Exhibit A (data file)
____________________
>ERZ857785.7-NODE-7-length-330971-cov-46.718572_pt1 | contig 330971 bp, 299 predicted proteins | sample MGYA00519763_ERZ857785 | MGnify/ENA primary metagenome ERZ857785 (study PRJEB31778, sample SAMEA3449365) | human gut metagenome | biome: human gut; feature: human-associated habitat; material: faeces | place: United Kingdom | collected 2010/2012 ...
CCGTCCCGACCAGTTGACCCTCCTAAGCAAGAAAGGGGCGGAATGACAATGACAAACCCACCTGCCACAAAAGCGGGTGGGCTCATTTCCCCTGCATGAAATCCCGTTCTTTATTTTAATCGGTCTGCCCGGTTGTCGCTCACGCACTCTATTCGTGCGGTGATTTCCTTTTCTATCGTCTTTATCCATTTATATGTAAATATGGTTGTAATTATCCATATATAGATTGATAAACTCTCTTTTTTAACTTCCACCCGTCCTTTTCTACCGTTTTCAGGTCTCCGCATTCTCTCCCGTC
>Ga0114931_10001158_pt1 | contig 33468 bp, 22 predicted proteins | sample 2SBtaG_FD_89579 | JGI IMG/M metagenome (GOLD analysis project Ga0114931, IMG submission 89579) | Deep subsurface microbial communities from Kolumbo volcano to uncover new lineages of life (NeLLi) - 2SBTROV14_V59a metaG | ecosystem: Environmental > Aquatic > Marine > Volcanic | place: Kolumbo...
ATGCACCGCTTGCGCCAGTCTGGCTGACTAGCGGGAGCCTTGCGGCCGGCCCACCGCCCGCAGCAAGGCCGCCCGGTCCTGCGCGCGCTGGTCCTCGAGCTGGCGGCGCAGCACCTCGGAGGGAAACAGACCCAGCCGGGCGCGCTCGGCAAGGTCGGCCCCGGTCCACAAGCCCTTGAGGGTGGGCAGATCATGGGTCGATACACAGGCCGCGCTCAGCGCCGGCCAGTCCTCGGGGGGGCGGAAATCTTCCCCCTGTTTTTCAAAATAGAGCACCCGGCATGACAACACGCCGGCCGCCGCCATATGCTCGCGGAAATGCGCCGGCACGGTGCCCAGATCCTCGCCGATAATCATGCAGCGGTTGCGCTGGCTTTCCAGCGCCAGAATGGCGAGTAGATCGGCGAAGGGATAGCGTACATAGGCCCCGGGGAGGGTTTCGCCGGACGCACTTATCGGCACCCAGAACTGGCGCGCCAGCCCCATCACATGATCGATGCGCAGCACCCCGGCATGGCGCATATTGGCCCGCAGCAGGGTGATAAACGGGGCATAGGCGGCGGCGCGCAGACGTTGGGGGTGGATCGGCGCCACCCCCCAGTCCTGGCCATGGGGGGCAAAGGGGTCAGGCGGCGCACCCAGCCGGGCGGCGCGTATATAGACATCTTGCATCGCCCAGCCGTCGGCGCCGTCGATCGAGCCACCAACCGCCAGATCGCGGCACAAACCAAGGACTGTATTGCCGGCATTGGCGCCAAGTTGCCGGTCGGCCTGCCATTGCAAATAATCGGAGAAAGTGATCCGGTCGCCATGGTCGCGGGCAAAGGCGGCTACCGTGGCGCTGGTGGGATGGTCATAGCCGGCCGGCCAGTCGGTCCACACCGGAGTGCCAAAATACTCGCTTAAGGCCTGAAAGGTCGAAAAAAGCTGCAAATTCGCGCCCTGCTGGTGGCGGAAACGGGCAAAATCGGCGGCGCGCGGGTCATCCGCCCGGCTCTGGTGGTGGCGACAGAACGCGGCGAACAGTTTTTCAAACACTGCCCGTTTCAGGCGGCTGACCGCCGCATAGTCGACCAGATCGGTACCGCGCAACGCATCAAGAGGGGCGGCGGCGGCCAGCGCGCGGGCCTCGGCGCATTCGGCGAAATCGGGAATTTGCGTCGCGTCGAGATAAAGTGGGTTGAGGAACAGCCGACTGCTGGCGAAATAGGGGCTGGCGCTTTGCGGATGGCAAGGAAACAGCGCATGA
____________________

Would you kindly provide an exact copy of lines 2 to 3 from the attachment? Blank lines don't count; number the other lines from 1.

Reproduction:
CCGTCCCGACCAGTTGACCCTCCTAAGCAAGAAAGGGGCGGAATGACAATGACAAACCCACCTGCCACAAAAGCGGGTGGGCTCATTTCCCCTGCATGAAATCCCGTTCTTTATTTTAATCGGTCTGCCCGGTTGTCGCTCACGCACTCTATTCGTGCGGTGATTTCCTTTTCTATCGTCTTTATCCATTTATATGTAAATATGGTTGTAATTATCCATATATAGATTGATAAACTCTCTTTTTTAACTTCCACCCGTCCTTTTCTACCGTTTTCAGGTCTCCGCATTCTCTCCCGTC
>Ga0114931_10001158_pt1 | contig 33468 bp, 22 predicted proteins | sample 2SBtaG_FD_89579 | JGI IMG/M metagenome (GOLD analysis project Ga0114931, IMG submission 89579) | Deep subsurface microbial communities from Kolumbo volcano to uncover new lineages of life (NeLLi) - 2SBTROV14_V59a metaG | ecosystem: Environmental > Aquatic > Marine > Volcanic | place: Kolumbo...